Sure, you’ve read all the pregnancy and parenting books, but the reality of raising children is anything but predictable.
Don’t sweat, though. There’s a whole squad of mum bloggers who’ve been there, done that and picked the three-day-old porridge from their T-shirt.
They gave us the insider track on their own, often hilarious, experiences and tips on how you can win at parenting.
The Unmumsy Mum
Sarah Turner, 30, lives in Exeter, Devon with her husband James, 34, and their three sons Henry, six, Jude, three, and Wilf, three months. In 2013, she set up the frank and funny The Unmumsy Mum.
Sarah's parenting hack: ‘If there’s no time for ironing, I’ve used my hair straighteners to smarten the boys’ shirt collars just before they put them on. Under a school jumper, it gives the impression that they’re very well turned out and their mum must have everything together.’
Top tips for new parents?
Google can be both helpful and horrendous, so use it with caution. My search history is full of ridiculous questions I asked in the middle of the night like: ‘My baby doesn’t seem to be very happy?’ and ‘What does a newborn poo look like?’ and ‘I’m worried my pelvic floor is weak!’
What would you say to parents who feel like they’re failing to live up to the perfect parenting ideal?
It’s important to realise that portrayals of family life on social media aren't accurate representations of their actual lives. Everybody has a day when they feel like they aren’t coping very well, or they’re not cut out for the job. But you’re not on your own. Everyone has good days and bad days, whether they choose to share them online or not.
What’s been your biggest parenting fail?
One of the worst was forgetting to pack anything in my changing bag on a trip to see the paediatrician, so the hospital had to find me a nappy, wipes and a change of babygro for Henry. I felt like someone was going to come and take my child away from me.
What’s the strangest thing one of your kids has had a tantrum over?
Jude loves to collect receipts at the self-service checkouts in the supermarkets, so if other shoppers take their receipts away with them, he’ll have a full-on paddy on the floor.
Anna Whitehouse, 36, lives in East London with her husband Matt, 41, and their daughters Mae, four, and Eve, nine months. She shares honest anecdotes through her blog, Mother Pukka.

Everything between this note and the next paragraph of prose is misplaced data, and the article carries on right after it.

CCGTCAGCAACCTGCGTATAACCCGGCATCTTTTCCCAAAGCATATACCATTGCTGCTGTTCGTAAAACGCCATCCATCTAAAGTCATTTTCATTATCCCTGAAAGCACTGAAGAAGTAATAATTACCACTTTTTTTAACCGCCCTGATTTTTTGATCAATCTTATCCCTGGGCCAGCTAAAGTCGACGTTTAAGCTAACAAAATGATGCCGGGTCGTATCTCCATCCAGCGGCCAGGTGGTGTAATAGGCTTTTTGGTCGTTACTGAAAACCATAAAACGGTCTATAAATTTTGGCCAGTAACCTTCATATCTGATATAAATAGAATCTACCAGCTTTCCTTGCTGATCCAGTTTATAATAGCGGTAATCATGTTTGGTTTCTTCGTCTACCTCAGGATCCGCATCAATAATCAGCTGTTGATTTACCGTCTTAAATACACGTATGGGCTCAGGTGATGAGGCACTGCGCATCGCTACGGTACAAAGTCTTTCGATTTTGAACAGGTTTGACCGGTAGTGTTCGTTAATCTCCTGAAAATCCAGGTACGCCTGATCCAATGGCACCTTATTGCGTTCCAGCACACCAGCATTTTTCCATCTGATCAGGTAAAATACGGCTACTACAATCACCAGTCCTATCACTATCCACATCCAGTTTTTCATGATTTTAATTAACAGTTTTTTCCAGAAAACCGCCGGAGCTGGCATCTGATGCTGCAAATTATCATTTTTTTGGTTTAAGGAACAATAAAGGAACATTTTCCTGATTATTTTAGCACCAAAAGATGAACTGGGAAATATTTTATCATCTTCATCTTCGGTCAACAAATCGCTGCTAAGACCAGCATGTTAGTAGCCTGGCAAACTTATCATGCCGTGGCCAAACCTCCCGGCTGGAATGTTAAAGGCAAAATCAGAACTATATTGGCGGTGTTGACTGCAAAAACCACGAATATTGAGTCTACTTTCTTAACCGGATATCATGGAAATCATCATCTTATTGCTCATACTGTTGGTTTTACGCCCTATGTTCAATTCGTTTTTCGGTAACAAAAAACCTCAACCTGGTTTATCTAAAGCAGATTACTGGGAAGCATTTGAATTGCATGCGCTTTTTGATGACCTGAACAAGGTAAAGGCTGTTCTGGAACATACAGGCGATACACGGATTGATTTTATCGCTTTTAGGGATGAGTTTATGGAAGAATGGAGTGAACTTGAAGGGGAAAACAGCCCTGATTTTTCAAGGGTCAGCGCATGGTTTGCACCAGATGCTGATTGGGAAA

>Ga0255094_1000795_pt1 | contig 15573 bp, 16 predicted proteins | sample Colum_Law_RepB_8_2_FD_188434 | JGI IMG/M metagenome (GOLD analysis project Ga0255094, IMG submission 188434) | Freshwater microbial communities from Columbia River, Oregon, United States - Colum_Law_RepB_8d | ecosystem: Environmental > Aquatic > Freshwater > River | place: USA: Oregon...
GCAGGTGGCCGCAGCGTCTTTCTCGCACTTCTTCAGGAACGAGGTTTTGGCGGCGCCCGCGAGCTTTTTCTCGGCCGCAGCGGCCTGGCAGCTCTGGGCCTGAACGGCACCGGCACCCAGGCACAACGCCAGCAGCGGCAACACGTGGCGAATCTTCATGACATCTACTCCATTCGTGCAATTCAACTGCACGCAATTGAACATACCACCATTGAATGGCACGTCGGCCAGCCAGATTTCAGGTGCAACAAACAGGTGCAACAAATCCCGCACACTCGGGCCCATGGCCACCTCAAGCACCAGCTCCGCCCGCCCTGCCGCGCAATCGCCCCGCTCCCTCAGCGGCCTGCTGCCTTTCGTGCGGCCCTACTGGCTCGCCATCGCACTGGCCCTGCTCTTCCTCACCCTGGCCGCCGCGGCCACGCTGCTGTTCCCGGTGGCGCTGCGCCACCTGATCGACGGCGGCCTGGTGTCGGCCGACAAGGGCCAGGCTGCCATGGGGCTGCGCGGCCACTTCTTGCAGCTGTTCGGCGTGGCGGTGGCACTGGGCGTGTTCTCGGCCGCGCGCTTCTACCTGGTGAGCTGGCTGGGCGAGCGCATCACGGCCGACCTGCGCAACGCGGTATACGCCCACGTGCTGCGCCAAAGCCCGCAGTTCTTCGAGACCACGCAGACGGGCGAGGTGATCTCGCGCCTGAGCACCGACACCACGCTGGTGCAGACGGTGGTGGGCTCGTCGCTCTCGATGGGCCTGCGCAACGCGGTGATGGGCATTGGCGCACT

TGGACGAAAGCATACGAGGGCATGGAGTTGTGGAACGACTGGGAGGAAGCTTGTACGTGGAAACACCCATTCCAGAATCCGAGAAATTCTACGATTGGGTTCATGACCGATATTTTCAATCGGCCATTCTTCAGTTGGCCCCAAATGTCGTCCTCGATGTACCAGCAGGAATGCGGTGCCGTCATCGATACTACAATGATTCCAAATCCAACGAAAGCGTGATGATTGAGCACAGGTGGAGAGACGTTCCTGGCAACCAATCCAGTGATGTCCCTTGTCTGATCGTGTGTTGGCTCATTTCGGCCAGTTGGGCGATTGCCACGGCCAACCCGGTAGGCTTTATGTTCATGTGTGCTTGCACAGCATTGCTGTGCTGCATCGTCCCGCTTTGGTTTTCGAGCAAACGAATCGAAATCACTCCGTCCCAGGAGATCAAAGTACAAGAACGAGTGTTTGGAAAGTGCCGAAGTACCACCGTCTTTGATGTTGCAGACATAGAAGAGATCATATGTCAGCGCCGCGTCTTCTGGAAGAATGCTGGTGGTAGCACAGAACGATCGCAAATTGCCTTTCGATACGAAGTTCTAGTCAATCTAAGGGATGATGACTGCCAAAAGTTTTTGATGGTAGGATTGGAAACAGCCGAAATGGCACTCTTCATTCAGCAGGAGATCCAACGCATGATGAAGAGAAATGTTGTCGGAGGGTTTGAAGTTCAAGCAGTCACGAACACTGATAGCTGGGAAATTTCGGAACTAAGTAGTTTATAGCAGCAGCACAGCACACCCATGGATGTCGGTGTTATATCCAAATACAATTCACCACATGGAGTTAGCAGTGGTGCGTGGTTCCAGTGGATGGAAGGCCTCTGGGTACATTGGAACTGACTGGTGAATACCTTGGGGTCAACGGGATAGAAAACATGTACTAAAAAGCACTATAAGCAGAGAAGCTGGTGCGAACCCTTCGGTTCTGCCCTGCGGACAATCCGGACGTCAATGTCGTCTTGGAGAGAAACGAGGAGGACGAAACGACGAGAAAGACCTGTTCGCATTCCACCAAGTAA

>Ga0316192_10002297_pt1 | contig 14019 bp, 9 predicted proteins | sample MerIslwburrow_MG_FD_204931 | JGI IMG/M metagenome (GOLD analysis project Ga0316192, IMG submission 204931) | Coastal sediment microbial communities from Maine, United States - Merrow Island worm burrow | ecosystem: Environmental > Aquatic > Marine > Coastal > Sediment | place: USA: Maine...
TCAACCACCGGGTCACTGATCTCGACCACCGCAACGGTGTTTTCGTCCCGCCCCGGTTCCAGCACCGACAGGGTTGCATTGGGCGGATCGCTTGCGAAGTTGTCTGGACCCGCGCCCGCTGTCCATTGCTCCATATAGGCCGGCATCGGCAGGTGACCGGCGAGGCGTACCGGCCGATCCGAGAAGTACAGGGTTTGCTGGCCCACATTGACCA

Anna's parenting hack: ‘Never underestimate the power of a clean sock — it can be a lifesaver if you’ve run out of wet wipes.’
Should you believe everything you read on the internet?
With all of the forums, bloggers, and so-called ‘experts’ online, it’s easy to lose your parental instinct. You’re doubting yourself every step of the way because there’s someone on the internet saying ‘well that’s not how I think you should be doing it’. Focus on what you know, what works for you and your children, rather than trying to follow in someone else’s footsteps without really understanding what you're doing or why you’re doing it.
How has social media changed parenting?
Social media is an amazing tool for bringing parents together. My mum had nothing, just a cursory ‘hello’ to the lady next door, when you were both lonely and suffering with postnatal depression. Now, if I’m faced with a code red nappy situation at the Tate Modern and have to remove my socks to put them on the baby’s legs as a makeshift babygro, I can share it on WhatsApp or Instagram and hundreds of people will respond with similar experiences. Recently, it’s been less about perfection and more about sharing the mess and the stress.
Most important thing you’ve learned?
My relationship almost crumbled when I started breastfeeding because I never had all the things I needed, so Matt would have to rally around and fetch them for me. Make sure you always have a station with all your stuff on it. Your partner will thank you for it.